Messiaen's Turangalila Symphony was once practically standard repertoire in London. But this ten-movement work demands solo piano and ondes Martenot as well as a large orchestra including lots of percussion, and there simply isn't the money around today to mount it regularly. With its violent contrasts of style and mood and its brazenly anti-symphonic refusal of thematic and tonal development, it should never be taken for granted.
The London Philharmonic Orchestra had the good idea to preface their performance of the Messiaen, under Mark Elder, with a half-day's activities devoted to one of the inspirations behind it; the Indonesian gamelan. Performances, workshops and talks included a short concert in the main auditorium itself at 6pm by Wacana Budaya, a Frankfurt-based group of Indonesian musicians who perform both Balinese and Javanese music around Europe. However, to the moderately initiated Western listener, Wacana Budaya's performances lacked variety. Even real aficionados might agree that a group based in the West and playing in concert should make more attempt to engage, and acknowledge, their audience.
The Turangalila Symphony itself began a little rough around the rhythmic edges, but with an immediate sense of the music's red-blooded energy. Amplification of the piano somewhat blunted its timbre and made its resonances sound a little artificial. But Peter Donohoe was a splendid soloist: majestic, wild and poetic by turns. Cynthia Millar - curator of that curious electronic instrument, the ondes Martenot - was a willowy, angelic contrast to Donohoe's bear-like presence. The ondes' sweet timbres and a whooping glissandi no doubt helped to make Pierre Boulez vomit, as he is supposed to have done on hearing Turangalila. It can easily dominate the symphony's sicklier textures, but that was expertly avoided here.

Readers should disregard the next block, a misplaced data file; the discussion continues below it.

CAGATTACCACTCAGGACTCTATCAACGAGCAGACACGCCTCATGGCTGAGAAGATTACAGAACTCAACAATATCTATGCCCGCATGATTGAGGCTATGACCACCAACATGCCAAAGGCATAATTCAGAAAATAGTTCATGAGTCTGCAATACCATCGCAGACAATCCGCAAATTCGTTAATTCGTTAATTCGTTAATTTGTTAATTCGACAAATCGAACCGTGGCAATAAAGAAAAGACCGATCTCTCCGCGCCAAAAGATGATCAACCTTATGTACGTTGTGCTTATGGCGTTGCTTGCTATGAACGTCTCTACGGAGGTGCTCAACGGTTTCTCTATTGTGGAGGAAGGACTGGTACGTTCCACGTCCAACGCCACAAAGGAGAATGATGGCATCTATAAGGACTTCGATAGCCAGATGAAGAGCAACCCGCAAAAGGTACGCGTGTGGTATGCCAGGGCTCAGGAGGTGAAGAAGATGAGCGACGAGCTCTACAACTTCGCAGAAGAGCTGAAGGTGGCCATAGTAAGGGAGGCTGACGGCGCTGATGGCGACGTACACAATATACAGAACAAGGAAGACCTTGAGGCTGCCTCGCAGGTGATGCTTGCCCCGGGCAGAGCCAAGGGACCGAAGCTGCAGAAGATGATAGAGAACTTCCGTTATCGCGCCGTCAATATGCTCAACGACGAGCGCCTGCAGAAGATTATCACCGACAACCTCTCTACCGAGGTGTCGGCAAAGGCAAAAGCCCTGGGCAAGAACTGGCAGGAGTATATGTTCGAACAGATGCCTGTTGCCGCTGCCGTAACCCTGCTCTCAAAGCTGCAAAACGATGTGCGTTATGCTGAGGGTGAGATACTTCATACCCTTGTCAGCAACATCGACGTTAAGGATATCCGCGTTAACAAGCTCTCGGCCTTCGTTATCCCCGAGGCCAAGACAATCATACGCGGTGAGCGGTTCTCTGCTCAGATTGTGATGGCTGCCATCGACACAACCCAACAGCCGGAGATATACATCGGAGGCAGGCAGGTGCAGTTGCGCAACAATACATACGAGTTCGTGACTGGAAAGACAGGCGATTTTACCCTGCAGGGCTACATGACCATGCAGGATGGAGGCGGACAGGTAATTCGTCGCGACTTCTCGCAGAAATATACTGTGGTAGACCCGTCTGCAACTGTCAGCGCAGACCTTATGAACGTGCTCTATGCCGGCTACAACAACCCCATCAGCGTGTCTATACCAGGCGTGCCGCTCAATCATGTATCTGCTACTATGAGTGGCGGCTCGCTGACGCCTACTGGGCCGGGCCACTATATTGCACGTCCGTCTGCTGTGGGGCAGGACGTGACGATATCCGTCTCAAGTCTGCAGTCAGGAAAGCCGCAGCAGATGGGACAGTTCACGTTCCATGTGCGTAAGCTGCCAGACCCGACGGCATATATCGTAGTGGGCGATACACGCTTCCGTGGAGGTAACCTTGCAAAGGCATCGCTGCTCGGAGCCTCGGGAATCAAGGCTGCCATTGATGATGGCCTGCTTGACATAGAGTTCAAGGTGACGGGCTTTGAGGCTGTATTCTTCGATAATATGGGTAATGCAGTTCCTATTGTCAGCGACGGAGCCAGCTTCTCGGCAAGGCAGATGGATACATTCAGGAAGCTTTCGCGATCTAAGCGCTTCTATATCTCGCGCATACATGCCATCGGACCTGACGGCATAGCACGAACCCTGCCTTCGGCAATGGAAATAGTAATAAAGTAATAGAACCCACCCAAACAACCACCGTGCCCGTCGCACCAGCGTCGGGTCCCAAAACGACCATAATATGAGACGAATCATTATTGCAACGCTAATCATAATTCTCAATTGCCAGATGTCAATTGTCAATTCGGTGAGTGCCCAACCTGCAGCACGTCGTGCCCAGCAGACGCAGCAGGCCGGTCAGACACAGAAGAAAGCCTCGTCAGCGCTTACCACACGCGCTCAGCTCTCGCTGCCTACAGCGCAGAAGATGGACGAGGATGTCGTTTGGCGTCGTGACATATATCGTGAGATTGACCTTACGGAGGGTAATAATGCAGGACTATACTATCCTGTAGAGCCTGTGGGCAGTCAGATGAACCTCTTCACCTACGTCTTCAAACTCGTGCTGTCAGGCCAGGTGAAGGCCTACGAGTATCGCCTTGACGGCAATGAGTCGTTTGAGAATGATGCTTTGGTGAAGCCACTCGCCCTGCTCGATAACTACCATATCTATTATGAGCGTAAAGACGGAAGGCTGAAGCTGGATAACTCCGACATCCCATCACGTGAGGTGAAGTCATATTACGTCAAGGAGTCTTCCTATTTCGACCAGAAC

Not surprisingly, Elder not only proved capable of marshalling such large orchestral forces but also provided the dramatic flair necessary to project the broad canvas of the work's cosmic "time game" (the literal meaning of its Sanskrit title). Almost bifurcated by Messiaen's panoply of keyboards and tuned percussion (his "gamelan"), the orchestral strings lacked the ideal sonic sheen; the contributions of the front-desk string players in movements four and nine could have been more sensuous. But while the slow sixth movement, "Garden of the Sleep of Love", was handled with care rather than passion - typifying an apparent concern in the performance as a whole to avoid indulgence - the big climaxes of the fifth, eighth and final movements appropriately made the earth move.Reuse content